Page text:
Of course, for more details, look at man gprof, or this gprof manual.

Exercise #2 (gprof)
  1. Compile the sample.c in your repo using -pg and without any compiler optimizations, and use gprof on it. You can use the Makefile in your repo:

           make sample-gprof-nonopt
    will make a version of the sample.c program named sample-gprof-nonopt that is compiled with the -pg option.

    Use gprof on sample-gprof-nonopt as described above. What function in sample-gprof-nonopt takes the most time?

  2. Compile the program again using various compiler optimization levels (-O1 or -O2 or -O3) and use gprof.

    Similar to the above, the Makefile can make 2 versions of the sample.c program compiled with the -pg option: sample-gprof-nonopt and sample-gprof-opt. To make the non-optimized version with -pg, use

           make sample-gprof-nonopt
    To make the optimized version with -pg, use
           make sample-gprof-opt
    The optimization level for sample-gprof-opt defaults to -O3.  Look at and make sure you understand the command executed by this use of make.

    To employ alternative optimization levels, use, for example, the following

           make clean
           make OPT=2 sample-gprof-opt
    to compile with optimization level -O2 and with -pg, or use OPT=1 in the same way for level -O1
  3. How much does the performance improve with various optimizations levels?

    You can see some sample output from gprof in the Sample-Gprof-Output directory in your repo.

See also B&O Section 5.14.1.

The gcov Tool

gcov is similar to gprof. But, rather than breaking down the time spent in each function, it counts the number of times each statement is executed. Using gcov is a four-step process:

  1. Compile each of the source files source1.csource2.c,  etc. of the program program with the -fprofile-arcs -ftest-coverage flags to the C compiler. This adds code into the resulting executable to do the profiling, and creates the bookkeeping files source1.gcnosource2.gcno,  etc.

  2. Run the program program. The resulting profiling information is put into the files source1.gcdasource2.gcda,  etc.

  3. Run gcov on each of your sources files, for example, gcov source1.cgcov source2.c,  etc., to separate that profiling information into the human readable files source1.c.gcovsource2.c.gcov,  etc.

  4. Look at the files *.gcov.

Exercise #3 (gcov)
  1. Compile the sample.c program, and use gcov on it. You can use the Makefile to make the sample.c program with the above arguments for gcov, creating sample-gcov:

           make clean
           make sample-gcov
    Again, look at and make sure you understand the command executed by this use of make.

    Be sure to run the profiled program, sample-gcov, only once for now.

    What statement is executed the most times?

  2. Without recompiling, run the profiled program again, and run gcov again.

    The statistics should now represent both runs together. The counts are set back to zero only when you recompile.

The perf Tool

The Linux perf tool is a new addition to the suite of Unix performance monitoring tools. Like gprofperf uses sampling to acquire the performance information from your program. Unlike gprof, however, perf samples only fixed-length stack fragments. Consequently, programs with deep call stacks show some non-intuitive results.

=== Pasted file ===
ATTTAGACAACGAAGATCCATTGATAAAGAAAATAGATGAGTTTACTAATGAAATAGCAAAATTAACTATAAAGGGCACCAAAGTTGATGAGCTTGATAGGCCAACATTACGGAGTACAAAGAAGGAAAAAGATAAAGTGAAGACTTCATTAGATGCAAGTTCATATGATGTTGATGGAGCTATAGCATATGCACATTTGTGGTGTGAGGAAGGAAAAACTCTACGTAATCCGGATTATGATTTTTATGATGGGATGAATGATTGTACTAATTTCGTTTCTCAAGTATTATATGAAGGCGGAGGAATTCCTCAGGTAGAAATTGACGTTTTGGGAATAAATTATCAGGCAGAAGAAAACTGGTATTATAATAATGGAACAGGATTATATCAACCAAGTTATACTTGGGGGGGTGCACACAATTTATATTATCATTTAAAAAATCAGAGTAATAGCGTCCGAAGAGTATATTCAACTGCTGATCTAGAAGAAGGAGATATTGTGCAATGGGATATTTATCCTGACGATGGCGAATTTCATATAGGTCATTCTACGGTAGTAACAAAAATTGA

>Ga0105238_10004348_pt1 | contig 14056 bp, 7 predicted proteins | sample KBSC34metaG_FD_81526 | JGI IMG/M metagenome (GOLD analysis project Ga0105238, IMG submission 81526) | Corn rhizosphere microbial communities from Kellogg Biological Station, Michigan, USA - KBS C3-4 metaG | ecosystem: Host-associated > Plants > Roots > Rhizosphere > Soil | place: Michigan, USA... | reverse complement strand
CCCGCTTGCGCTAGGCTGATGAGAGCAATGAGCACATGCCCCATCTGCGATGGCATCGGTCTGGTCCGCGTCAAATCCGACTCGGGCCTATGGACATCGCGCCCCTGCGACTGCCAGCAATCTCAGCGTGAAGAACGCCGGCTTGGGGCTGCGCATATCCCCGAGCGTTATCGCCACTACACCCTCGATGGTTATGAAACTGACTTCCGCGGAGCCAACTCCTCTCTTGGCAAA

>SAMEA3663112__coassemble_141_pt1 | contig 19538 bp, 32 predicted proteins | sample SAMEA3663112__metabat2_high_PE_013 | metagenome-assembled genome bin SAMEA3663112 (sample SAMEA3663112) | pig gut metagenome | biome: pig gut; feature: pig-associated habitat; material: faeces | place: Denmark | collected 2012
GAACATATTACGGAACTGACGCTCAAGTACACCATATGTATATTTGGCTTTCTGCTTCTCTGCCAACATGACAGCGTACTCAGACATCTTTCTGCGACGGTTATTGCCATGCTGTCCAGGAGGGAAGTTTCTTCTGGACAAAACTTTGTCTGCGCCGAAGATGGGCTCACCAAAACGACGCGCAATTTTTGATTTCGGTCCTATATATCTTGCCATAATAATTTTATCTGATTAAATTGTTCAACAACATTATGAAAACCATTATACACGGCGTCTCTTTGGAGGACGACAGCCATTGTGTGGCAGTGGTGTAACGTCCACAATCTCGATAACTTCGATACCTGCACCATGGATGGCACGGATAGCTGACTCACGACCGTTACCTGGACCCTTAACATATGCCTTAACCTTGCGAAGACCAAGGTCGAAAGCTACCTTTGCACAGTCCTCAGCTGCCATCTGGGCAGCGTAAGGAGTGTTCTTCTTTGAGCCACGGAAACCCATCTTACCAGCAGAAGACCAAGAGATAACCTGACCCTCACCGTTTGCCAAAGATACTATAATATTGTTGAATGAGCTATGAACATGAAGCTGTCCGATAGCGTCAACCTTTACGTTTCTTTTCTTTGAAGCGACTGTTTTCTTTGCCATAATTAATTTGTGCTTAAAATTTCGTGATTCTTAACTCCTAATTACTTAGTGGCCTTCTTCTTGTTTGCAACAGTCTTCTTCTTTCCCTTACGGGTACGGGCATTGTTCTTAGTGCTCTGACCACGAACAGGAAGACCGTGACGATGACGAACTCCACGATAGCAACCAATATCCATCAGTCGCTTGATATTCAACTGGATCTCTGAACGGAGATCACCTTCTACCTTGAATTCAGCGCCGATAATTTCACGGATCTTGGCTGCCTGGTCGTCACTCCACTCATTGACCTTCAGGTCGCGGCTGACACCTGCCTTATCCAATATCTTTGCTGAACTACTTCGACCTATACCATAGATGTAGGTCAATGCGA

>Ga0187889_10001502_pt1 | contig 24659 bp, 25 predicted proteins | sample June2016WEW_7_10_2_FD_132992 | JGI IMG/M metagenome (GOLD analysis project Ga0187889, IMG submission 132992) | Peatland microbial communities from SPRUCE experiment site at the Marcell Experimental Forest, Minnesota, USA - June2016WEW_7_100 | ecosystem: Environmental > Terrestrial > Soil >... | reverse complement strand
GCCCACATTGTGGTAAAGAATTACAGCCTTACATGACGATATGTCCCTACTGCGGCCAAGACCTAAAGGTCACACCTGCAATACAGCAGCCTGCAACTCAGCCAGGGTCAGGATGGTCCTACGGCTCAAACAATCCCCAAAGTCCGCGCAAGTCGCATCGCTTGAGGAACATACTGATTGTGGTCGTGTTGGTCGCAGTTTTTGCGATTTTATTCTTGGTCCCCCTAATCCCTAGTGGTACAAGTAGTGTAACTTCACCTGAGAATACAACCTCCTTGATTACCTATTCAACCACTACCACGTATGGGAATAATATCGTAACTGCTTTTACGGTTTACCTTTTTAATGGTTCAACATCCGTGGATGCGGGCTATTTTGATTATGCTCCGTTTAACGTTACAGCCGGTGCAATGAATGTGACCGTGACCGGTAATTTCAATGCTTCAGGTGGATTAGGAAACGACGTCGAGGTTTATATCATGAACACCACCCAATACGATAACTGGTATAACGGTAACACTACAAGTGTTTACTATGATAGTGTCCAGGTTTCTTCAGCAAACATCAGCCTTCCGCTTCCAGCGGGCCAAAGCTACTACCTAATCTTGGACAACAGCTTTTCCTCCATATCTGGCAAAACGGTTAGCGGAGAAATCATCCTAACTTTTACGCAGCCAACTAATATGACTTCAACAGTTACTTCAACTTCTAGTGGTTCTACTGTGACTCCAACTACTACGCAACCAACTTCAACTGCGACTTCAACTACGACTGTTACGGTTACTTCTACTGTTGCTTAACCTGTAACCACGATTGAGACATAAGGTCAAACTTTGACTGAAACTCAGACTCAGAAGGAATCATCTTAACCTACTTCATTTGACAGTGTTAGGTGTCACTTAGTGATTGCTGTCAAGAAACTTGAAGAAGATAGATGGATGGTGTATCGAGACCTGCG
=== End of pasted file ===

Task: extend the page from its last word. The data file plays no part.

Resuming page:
The perf tool has several advantages over gprof:

The gprof tool, however, still has several advantages over perf: Using perf is a 2-step process, much like gprof.
  1. To begin the perf process (after compiling with -g), invoke the recording phase of perf as follows:

          perf record -e cycles:u --call-graph dwarf YOUR_PROGRAM_WITH_ARGUMENTS
    The data recording phase of perf yields a file called

  2. To interpret the data, invoke the second step of the perf process as follows:

        perf report --stdio --max-stack 6
    On a small screen, you might want to reduce max-stack to 5. You should see something like:
    # To display the header info, please use --header/--header-only options.
    # Samples: 5K of event 'cycles:u'
    # Event count (approx.): 4146868529
    # Children      Self  Command     Shared Object      Symbol                    
    # ........  ........  ..........  .................  ..........................
        99.62%    31.31%  sample-opt  sample-opt         [.] insert_list           
                   |--98.74%-- insert_list
                   |          |          
                   |          |--99.96%-- insert_list
                   |          |          |          
                   |          |          |--99.96%-- insert_list
                   |          |          |          |          
                   |          |          |          |--99.98%-- insert_list
                   |          |          |          |          |          
                   |          |          |          |           --100.00%-- insert_list
                   |          |          |           --0.02%-- [...]
                   |          |           --0.04%-- [...]
                   |           --0.04%-- [...]
                    --1.26%-- [...]
    47.38%    24.57%  sample-opt  sample-opt         [.] malloc

The interpretation of this data is a little involved. The key points are:

Exercise #4 (perf)

Run perf (both phases, as described above) on sample-opt and then separately on sample-nonopt.
You may need to do "make sample-opt sample-nonopt" first.

According to perf, what routine most strongly affects the performance?

Using Profiling Information

Now that you have the information from one or more of the profiling methods above, what do you do with it?

Within this course, a few classes have described some optimization techniques, and more techniques will be described in later classes. It will be helpful to use some of these techniques in the next assignment, where optimizing time and space resources is part of the assignment requirements.

Exercise #5
  1. Optimize the one function in the sample.c program that you previously identified as being the performance bottleneck.

    You'll need to use some ideas that the compiler couldn't figure out. For example, replace recursion with iteration (in an ideal world, C compilers should be better at automatically performing this optimization), or pick different algorithms or data structures. Change anything, except do not change main() and do not change the externally observable behavior of the program.

  2. Again use gprofgcov,  and perf. How much did this one localized improvement help?

  3. Optimize the whole program. Compare results with your friends.

See also B&O Section 5.14.2.


Be sure to git push your lab before 11:55PM on Saturday at the end of this week.